A month after de Blasio’s election I went to a session at the transition tent, a community outreach, an actual tent, every day a series of “events,” panels of activists commenting/recommending policies for the new administration. The education panel I attended, a minister from a large church, the local NAACP leader, local electeds, community leader types, all railing against the school to prison pipeline. With all the possible education issues confronting the city the top issue for these Harlem activists was the “pipeline.”
Harlem activists are not alone, in fact the “pipeline” is widely accepted as a “truth:” from the ACLU to Tavis Smiley to media source after source.
“The ACLU is committed to challenging the ‘school-to-prison pipeline,’ a disturbing national trend wherein children are funneled out of public schools and into the juvenile and criminal justice systems“. (School to Prison Pipeline)
“The school-to-prison pipeline: an epidemic that is plaguing schools across the nation. Far too often, students are suspended, expelled or even arrested for minor offenses that leave visits to the principal’s office a thing of the past.” (Tavis Smiley Reports)
“Policies and practices that favor incarcerations over education do us all a grave injustice.” (Tolerance.org)
The final draft of the New York State ESSA plan includes a section “discouraging” student suspensions,
“…additional measures of school quality and student success in the accountability and support system over time, beginning with the percentage of students who annually are subject to out-of-school suspensions.”
In New York State all students who are suspended must report to an educational facility. There are two categories of suspensions: in-school, in New York City from one to five days and in another facility if more than five days; either in a special alternative facility, outside the city usually in a BOCES facility.
Suspensions are governed by discipline codes, each school district must have a discipline code that is aligned with state education regulations as well as state and federal laws.
Read NYC Discipline Code (revised, April 2017), Grades K-5 http://schools.nyc.gov/NR/rdonlyres/2942494E-7CD8-4CBD-86FC-E34A14FE1852/0/DisciplineCodeK5FINALforPostingaddtledits4517.pdf,
Read NYC Discipline Code (revised, April 2017) http://schools.nyc.gov/NR/rdonlyres/92F313F8-C164-4B64-B236-BFF55A812254/0/DisciplineCode612FINALforposting5417.pdf
A lengthy essay in the New York Times reviews suspension policies in New York City and favors restorative justice practices as alternatives,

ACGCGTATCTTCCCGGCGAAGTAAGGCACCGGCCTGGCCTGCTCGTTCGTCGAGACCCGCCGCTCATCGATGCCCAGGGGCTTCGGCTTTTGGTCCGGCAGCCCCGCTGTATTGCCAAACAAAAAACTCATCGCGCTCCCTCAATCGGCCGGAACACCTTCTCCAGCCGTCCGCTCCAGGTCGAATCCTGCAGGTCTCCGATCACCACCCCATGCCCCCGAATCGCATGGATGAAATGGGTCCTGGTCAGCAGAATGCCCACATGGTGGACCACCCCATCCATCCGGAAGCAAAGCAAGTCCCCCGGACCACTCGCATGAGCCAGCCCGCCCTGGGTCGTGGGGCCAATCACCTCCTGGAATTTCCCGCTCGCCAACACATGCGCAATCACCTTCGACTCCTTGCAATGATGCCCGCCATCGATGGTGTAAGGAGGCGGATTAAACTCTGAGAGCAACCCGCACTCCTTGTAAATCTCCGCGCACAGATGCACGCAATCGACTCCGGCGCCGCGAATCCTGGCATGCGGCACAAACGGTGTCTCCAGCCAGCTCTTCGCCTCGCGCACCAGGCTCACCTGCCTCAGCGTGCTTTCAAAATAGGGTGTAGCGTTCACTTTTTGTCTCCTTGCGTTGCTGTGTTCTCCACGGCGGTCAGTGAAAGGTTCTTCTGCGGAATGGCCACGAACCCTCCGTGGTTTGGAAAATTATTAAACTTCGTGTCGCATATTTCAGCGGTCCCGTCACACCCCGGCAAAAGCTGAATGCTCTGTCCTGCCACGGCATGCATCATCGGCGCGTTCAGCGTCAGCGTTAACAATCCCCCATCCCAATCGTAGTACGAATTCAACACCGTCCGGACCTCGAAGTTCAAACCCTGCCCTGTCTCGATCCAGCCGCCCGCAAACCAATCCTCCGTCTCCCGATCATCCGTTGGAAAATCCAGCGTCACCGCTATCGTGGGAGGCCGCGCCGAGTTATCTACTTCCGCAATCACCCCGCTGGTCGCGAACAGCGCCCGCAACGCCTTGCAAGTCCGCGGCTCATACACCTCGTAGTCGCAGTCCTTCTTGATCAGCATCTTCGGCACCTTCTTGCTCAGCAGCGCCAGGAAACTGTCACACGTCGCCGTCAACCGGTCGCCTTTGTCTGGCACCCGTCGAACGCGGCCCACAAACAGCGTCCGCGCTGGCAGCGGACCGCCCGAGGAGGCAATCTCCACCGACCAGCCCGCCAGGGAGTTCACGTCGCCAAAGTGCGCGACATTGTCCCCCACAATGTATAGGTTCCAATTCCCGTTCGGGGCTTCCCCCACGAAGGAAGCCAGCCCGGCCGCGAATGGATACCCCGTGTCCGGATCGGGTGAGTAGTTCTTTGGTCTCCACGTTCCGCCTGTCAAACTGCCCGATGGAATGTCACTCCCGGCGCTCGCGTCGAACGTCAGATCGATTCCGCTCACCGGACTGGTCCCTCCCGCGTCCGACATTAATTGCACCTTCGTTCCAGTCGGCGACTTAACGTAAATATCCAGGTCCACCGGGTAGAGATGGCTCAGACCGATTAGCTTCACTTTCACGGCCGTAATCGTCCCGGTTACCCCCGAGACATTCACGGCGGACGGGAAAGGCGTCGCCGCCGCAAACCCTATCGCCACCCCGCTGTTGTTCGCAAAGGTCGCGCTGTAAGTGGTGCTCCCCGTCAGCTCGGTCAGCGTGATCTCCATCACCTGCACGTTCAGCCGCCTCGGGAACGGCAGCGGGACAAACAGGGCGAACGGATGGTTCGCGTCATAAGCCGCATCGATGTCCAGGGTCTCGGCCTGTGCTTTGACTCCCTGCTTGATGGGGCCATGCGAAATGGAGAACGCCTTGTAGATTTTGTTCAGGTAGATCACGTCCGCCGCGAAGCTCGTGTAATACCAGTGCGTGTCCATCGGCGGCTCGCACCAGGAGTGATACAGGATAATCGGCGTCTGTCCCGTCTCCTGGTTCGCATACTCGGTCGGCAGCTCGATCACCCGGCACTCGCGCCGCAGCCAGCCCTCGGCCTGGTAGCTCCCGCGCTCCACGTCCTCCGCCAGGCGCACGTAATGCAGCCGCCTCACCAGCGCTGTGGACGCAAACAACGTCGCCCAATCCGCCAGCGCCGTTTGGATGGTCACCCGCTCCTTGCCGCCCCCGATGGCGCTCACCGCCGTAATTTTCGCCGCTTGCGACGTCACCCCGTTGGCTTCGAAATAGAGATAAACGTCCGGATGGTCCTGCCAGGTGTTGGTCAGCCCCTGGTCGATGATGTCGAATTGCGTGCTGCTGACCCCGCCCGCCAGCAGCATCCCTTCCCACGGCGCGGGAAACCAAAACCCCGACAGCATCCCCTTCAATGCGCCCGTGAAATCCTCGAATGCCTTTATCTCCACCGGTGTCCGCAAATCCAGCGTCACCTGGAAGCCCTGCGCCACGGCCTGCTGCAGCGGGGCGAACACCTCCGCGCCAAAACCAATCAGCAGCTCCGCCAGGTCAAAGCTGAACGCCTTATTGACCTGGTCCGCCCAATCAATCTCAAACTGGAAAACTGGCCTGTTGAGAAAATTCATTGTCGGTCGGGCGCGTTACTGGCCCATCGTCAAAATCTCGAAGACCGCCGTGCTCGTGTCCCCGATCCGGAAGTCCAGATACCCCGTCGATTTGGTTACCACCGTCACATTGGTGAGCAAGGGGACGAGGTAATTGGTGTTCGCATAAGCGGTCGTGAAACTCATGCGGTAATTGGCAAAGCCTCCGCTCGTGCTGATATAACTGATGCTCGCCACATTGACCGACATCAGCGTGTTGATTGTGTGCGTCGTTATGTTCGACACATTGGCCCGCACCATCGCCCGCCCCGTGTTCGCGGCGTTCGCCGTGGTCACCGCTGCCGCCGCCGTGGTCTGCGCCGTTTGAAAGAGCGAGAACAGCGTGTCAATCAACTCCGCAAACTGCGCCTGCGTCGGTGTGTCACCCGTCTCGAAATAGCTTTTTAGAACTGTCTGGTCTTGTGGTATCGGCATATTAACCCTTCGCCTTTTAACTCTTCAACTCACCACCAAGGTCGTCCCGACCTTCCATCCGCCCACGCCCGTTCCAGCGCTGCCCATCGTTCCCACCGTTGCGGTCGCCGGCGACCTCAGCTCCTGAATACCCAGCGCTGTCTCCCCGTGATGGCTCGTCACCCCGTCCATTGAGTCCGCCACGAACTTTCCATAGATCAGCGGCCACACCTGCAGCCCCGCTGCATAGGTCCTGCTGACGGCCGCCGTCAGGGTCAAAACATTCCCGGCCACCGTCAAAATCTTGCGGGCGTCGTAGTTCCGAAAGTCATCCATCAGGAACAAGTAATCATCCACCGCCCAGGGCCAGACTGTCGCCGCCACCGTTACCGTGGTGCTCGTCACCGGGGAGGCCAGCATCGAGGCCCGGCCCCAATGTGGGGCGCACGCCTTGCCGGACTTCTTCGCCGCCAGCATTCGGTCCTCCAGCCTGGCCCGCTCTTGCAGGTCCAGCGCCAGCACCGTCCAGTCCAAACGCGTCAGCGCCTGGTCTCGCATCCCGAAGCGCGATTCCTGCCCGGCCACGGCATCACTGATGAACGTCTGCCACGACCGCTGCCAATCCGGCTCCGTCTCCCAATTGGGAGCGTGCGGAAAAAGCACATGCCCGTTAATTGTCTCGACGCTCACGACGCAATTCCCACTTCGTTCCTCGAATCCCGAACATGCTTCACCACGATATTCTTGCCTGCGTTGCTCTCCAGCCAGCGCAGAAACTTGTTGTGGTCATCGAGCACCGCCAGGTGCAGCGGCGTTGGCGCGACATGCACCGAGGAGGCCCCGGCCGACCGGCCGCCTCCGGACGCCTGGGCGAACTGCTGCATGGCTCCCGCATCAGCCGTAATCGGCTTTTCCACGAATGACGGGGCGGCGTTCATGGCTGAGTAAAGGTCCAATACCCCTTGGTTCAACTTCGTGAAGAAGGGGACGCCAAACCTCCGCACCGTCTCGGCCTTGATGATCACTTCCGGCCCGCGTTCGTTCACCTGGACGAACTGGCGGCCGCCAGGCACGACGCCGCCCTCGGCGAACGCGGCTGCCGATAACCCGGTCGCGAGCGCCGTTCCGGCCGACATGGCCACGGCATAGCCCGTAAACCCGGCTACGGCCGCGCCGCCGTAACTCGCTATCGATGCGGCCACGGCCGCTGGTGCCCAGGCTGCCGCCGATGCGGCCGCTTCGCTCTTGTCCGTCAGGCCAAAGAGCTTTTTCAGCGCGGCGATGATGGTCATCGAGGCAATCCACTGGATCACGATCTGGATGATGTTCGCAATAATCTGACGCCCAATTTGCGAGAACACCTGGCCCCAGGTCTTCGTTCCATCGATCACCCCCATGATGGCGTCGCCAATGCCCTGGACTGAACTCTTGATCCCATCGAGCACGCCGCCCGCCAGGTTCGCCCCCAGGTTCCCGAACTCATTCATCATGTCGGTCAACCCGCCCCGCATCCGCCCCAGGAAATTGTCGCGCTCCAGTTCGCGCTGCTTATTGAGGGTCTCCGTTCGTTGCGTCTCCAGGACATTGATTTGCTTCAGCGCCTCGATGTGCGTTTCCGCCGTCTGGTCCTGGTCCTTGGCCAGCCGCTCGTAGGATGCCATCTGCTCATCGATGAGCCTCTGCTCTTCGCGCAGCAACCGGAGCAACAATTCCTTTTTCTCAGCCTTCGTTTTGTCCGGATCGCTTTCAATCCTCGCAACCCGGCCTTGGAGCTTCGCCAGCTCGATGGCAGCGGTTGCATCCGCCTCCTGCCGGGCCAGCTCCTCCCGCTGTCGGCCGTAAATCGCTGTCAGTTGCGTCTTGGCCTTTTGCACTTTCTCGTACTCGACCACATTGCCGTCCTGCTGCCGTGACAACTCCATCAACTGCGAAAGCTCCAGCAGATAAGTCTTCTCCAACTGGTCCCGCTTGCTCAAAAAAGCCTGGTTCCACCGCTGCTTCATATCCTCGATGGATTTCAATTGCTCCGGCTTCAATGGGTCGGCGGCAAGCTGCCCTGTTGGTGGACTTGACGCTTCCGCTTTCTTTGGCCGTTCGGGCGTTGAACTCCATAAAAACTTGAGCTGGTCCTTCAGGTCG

… in New York, where Rudolph W. Giuliani’s “broken windows” theory had taken hold, signaled to educators that crackdowns on unruliness of all kinds were in order. Between 1999 and 2009, the number of student suspensions in New York nearly doubled, according to the New York Civil Liberties Union, reaching about 450,000 suspensions over the course of the decade. In that era, infractions that once might have merited a call home, like shoving another student or cursing, were increasingly common grounds for suspension.
By 2015, in New York City, repeat low-level infractions — cursing, for example — no longer qualified for suspensions. In order to suspend a student for “defying or disobeying the lawful authority” of school staff, the kind of catchall violation that was disproportionately applied to students of color, a principal had to obtain approval from the Education Department. Between July 2015 and that December, the number of suspensions in New York dropped by 32 percent, compared with the same period a year earlier
The Department of Education urged principals to adopt restorative justice practices in lieu of suspensions.
Restorative justice is built on values like community, empathy and responsibility; in its specifics, it asks students and teachers to strengthen connections and heal rifts by sitting on chairs in circles and allowing each participant to speak about how a given incident affected him or her.
The central question: Do suspensions work”? Do restorative justices practices “work?”
By “work” I mean has the suspended student “learned a lesson,” Is future conduct better? Do the “suspendeds” learn self-control? Has the number of recidivist suspensions declined? Does the behavior and academic outcomes of students improve after return from suspension? If a student is suspended and removed from class does the class “benefit?” Does “learning” in the rest of the class improve?
An out-of-school- suspension is the result of a serious violation of the discipline code, for example, fighting, and, we have to be careful not to confuse the act that resulted in the suspension to the suspension itself. While the Giuliani and Bloomberg administrations encouraged a “broken windows” strategy, “stop and frisk” by the police and school suspensions, the current de Blasio administration has sharply reduced stop and frisk and suspensions.